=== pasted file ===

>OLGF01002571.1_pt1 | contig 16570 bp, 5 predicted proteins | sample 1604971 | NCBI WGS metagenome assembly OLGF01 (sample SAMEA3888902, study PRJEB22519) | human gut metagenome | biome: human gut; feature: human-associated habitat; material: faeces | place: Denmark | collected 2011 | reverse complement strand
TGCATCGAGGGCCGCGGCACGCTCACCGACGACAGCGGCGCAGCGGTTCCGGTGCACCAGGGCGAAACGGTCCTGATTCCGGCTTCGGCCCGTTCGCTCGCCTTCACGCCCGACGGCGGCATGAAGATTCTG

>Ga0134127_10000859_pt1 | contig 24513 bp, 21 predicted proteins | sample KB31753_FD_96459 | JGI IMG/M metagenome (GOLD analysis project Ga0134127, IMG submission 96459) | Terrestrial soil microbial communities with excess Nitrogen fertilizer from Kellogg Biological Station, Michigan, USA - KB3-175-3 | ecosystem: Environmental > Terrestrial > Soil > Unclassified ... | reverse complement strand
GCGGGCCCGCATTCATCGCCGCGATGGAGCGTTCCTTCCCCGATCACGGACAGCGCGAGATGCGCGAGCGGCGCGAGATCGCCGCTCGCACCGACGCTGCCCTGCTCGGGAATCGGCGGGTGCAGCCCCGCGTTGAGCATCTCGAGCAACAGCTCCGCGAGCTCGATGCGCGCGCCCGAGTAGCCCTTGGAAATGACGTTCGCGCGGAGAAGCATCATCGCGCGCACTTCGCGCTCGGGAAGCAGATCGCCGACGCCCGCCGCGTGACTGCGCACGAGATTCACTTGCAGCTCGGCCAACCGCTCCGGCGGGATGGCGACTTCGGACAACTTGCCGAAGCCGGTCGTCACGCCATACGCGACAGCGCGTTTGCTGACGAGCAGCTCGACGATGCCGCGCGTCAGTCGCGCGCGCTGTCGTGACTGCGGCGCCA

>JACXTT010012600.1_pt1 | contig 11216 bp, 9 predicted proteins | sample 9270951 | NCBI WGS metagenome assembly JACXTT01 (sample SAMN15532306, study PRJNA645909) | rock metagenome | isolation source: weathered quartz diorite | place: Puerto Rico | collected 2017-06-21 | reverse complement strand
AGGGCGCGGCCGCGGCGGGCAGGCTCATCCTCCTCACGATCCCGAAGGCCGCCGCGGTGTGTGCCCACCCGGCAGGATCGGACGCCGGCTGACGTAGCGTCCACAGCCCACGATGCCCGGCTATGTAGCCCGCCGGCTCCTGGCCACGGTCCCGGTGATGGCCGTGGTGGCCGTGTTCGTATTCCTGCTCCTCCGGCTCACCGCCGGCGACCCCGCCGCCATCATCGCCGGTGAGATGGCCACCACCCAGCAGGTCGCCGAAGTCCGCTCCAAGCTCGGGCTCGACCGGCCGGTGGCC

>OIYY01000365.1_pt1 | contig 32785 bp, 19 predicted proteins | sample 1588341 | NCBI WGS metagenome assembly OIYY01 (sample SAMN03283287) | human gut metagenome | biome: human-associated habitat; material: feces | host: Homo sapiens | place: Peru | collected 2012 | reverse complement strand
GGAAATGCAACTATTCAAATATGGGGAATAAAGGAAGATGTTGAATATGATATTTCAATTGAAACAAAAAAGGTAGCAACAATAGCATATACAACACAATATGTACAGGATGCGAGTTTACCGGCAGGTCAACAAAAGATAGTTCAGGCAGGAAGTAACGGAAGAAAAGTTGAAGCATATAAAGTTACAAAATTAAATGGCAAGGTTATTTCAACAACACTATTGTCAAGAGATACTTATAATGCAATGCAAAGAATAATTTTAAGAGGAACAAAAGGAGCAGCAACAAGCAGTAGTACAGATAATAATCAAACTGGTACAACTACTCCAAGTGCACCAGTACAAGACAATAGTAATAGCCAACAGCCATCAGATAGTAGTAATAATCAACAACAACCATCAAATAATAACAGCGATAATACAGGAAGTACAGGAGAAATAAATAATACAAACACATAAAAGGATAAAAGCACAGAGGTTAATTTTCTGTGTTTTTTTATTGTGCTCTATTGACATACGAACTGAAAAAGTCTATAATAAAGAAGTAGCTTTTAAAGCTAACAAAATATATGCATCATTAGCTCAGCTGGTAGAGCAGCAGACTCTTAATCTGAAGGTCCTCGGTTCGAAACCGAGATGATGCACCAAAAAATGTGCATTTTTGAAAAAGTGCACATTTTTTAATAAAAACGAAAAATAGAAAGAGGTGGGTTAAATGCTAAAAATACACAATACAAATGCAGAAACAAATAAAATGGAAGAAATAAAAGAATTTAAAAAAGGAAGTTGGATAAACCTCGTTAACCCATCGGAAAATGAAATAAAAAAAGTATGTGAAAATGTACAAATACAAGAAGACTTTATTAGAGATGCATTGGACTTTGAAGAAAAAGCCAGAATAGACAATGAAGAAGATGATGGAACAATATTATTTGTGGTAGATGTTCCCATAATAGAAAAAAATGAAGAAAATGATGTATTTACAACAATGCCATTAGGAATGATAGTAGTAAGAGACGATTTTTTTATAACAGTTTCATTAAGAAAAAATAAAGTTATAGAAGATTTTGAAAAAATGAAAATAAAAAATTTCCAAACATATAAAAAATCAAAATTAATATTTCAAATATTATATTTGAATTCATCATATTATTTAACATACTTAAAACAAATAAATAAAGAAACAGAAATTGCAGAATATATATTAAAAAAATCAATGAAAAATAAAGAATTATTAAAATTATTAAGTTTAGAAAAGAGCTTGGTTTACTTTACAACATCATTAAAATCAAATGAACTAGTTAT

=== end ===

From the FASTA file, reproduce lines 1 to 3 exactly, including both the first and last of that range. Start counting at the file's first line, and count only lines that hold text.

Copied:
>OLGF01002571.1_pt1 | contig 16570 bp, 5 predicted proteins | sample 1604971 | NCBI WGS metagenome assembly OLGF01 (sample SAMEA3888902, study PRJEB22519) | human gut metagenome | biome: human gut; feature: human-associated habitat; material: faeces | place: Denmark | collected 2011 | reverse complement strand
TGCATCGAGGGCCGCGGCACGCTCACCGACGACAGCGGCGCAGCGGTTCCGGTGCACCAGGGCGAAACGGTCCTGATTCCGGCTTCGGCCCGTTCGCTCGCCTTCACGCCCGACGGCGGCATGAAGATTCTG

>Ga0134127_10000859_pt1 | contig 24513 bp, 21 predicted proteins | sample KB31753_FD_96459 | JGI IMG/M metagenome (GOLD analysis project Ga0134127, IMG submission 96459) | Terrestrial soil microbial communities with excess Nitrogen fertilizer from Kellogg Biological Station, Michigan, USA - KB3-175-3 | ecosystem: Environmental > Terrestrial > Soil > Unclassified ... | reverse complement strand